3) There is no need to enumerate all the entity bean class names inside because we are defining only one PU in this persistence.xml and we will be packaging the entity classes along with this persistence.xml in a jar file, so container can discover all the entity beans.
Step #3: Write Client.java
Points to note about this appclient are that:
1) It declares dependency on the PersistenceUnit using @PersistenceUnit as shown below:
@PersistenceUnit private static EntityManagerFactory emf;
Also note that, the field ucm is static. More discussion on this further below. Secondly, there is only one PU visible to this application client, hence there is no need to specify the unitName attribute in @PersistenceUnit.
2) It must be a public class because it will be used by ACC which does not belong to the package of this class.
3) We also need to write a manifest.mf file which must contain the name of the class containing the main().
4) The rest of the client class is simple. It creates an EntityManager using the injected EntityManagerFactory. It closes it at the end of the application. Since we can't use JTA, the client uses EntityTransaction API to manage transactions.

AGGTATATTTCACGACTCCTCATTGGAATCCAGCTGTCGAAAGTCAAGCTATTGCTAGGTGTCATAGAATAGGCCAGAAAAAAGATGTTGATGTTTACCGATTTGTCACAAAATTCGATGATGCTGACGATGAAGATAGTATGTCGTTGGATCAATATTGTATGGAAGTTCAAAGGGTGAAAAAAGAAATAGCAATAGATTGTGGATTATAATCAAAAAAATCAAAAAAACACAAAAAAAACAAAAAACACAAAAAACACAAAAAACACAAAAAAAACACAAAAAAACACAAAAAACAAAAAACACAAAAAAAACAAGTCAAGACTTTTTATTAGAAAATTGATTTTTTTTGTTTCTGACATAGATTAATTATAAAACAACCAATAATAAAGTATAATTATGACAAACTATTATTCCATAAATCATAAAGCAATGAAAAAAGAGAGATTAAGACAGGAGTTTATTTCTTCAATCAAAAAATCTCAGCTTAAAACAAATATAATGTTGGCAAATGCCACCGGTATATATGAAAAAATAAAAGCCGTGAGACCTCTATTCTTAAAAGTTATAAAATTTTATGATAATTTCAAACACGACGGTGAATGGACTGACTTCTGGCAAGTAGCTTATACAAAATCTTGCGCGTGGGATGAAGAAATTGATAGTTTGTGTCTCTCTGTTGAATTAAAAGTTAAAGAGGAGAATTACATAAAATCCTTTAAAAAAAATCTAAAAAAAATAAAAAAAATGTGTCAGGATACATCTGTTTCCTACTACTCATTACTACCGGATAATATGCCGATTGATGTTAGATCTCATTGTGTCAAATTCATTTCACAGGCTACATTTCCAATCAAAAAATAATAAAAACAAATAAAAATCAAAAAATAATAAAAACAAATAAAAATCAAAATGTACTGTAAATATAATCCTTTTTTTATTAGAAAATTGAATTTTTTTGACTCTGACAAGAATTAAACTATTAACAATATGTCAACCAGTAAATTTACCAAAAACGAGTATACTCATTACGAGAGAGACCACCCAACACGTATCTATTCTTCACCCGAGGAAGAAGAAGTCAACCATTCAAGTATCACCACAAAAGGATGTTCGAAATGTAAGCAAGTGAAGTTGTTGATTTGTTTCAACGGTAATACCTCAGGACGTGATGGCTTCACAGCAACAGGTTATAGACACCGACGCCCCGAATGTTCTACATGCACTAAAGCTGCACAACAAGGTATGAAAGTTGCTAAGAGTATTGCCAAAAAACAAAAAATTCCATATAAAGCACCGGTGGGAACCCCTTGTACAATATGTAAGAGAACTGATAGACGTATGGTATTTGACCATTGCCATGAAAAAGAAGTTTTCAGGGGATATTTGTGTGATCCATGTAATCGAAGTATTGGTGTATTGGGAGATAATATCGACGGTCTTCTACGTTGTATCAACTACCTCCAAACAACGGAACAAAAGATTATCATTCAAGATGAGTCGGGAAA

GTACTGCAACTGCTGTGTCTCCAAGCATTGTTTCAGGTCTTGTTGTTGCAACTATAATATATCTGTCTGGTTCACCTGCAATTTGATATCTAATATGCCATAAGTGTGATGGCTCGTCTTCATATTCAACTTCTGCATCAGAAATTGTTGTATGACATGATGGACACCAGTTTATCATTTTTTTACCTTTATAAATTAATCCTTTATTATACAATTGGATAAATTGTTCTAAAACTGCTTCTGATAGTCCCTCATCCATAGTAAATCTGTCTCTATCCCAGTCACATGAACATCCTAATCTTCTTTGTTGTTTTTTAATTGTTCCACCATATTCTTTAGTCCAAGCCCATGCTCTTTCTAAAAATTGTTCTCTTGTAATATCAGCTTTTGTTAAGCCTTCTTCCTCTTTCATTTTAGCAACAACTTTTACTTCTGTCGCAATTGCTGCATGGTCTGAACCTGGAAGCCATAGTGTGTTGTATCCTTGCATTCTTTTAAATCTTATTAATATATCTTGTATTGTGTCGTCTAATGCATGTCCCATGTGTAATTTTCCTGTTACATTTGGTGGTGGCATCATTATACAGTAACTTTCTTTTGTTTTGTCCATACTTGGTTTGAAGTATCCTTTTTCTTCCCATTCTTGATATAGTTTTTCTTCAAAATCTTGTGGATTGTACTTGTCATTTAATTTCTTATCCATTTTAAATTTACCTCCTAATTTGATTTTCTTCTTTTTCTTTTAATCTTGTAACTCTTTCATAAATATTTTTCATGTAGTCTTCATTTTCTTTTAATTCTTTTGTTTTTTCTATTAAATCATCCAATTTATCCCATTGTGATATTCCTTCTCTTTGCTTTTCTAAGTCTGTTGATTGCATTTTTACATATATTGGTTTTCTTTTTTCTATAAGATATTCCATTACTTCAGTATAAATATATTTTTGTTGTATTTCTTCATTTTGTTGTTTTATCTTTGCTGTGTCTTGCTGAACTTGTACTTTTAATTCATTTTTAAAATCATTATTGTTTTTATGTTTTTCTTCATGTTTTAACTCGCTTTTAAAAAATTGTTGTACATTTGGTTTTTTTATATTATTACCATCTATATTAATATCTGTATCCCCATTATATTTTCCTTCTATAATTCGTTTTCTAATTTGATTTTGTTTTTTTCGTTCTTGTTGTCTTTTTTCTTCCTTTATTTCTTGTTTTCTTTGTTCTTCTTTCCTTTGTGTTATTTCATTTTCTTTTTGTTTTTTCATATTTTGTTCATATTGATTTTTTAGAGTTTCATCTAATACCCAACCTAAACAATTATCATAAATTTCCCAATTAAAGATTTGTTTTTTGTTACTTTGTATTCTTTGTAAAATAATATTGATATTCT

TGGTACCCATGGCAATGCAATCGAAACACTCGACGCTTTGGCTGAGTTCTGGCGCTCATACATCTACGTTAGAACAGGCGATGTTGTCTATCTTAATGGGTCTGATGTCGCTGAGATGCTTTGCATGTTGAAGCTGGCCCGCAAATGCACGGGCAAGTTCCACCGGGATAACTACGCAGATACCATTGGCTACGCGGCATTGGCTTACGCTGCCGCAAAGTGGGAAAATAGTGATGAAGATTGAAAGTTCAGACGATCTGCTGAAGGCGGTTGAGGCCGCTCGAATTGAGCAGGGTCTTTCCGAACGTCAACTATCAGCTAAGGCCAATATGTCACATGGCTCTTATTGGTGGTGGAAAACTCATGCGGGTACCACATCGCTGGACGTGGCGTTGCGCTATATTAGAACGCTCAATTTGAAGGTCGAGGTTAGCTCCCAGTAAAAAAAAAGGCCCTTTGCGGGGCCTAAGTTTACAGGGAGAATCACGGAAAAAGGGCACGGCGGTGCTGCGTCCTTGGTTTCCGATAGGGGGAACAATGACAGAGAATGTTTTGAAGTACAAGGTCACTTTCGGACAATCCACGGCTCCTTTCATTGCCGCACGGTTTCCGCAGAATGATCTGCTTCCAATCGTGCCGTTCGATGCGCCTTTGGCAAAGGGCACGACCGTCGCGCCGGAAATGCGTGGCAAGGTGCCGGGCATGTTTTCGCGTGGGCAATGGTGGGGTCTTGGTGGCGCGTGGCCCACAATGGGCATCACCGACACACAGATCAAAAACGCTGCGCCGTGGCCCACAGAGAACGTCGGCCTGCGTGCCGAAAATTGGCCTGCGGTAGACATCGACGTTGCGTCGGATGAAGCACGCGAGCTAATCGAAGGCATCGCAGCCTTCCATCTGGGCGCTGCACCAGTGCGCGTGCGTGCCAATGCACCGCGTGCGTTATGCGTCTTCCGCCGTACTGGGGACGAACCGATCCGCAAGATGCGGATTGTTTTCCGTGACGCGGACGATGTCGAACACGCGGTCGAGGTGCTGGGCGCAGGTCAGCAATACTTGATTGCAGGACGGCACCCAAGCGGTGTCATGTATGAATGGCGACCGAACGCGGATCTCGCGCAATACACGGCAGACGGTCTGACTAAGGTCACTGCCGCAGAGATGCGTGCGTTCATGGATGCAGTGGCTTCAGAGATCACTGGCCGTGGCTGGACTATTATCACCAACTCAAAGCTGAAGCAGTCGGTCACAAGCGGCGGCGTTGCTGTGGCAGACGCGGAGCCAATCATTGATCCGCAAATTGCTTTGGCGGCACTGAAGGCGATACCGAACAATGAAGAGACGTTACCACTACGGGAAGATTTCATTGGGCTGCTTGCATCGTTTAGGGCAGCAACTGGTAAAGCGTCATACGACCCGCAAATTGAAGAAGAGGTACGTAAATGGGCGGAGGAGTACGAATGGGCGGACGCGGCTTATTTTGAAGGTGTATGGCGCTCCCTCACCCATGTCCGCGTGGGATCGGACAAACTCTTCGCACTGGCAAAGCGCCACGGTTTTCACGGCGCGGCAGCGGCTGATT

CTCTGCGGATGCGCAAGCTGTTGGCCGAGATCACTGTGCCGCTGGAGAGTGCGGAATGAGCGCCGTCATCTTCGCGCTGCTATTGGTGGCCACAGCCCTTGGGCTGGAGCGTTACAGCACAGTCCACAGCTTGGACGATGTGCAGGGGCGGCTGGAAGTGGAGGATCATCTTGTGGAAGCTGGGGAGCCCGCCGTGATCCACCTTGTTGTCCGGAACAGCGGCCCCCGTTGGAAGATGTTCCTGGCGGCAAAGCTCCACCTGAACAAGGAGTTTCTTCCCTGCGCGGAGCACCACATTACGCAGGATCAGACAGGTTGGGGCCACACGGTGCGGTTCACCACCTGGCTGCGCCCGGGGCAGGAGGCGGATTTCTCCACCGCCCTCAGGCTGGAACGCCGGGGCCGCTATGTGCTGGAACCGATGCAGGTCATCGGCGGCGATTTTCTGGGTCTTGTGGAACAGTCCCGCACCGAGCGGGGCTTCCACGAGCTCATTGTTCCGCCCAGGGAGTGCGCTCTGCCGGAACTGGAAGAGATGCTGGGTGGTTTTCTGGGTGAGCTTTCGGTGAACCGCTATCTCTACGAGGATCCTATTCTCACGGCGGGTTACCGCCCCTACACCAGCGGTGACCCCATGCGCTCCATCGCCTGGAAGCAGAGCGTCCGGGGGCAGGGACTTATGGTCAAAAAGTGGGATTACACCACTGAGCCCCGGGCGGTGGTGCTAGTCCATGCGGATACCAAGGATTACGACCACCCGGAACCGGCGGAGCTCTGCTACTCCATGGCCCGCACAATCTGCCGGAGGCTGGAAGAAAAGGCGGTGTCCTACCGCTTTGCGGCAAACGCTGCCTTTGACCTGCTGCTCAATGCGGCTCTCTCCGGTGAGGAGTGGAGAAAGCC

5) There is no need to write application-client.xml because it is optional. Java EE 5 compatible platform can discover appclient.jar's module type because it contains META-INF/MANIFEST.MF with a Main-Class attribute.
Step #4: Build and package the application using build.xml
When using entity beans in appclient, we have two packaging options:
Option #1: package the entity beans and the persistence.xml in a jar file (say) entities.jar. Package the appclient main class along with its manifest.mf in a separate jar (say) appclient.jar. Put both these jars into an ear file. So the final ear file looks like this: